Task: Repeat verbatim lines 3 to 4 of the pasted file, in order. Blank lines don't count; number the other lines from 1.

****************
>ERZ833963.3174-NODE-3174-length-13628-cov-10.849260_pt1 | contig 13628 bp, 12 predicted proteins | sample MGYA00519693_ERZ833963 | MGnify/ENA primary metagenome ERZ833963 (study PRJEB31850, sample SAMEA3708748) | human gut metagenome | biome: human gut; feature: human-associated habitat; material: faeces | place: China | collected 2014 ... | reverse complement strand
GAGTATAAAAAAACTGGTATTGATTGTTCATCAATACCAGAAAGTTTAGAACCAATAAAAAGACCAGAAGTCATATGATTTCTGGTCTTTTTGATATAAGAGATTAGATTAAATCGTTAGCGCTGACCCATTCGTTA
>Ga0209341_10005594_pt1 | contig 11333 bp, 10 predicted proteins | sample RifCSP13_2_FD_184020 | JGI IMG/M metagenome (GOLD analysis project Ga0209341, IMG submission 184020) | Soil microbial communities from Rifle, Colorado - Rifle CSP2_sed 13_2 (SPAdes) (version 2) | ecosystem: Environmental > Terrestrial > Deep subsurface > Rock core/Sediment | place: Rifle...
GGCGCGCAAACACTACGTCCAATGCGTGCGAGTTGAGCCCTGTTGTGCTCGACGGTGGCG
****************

>Ga0209341_10005594_pt1 | contig 11333 bp, 10 predicted proteins | sample RifCSP13_2_FD_184020 | JGI IMG/M metagenome (GOLD analysis project Ga0209341, IMG submission 184020) | Soil microbial communities from Rifle, Colorado - Rifle CSP2_sed 13_2 (SPAdes) (version 2) | ecosystem: Environmental > Terrestrial > Deep subsurface > Rock core/Sediment | place: Rifle...
GGCGCGCAAACACTACGTCCAATGCGTGCGAGTTGAGCCCTGTTGTGCTCGACGGTGGCG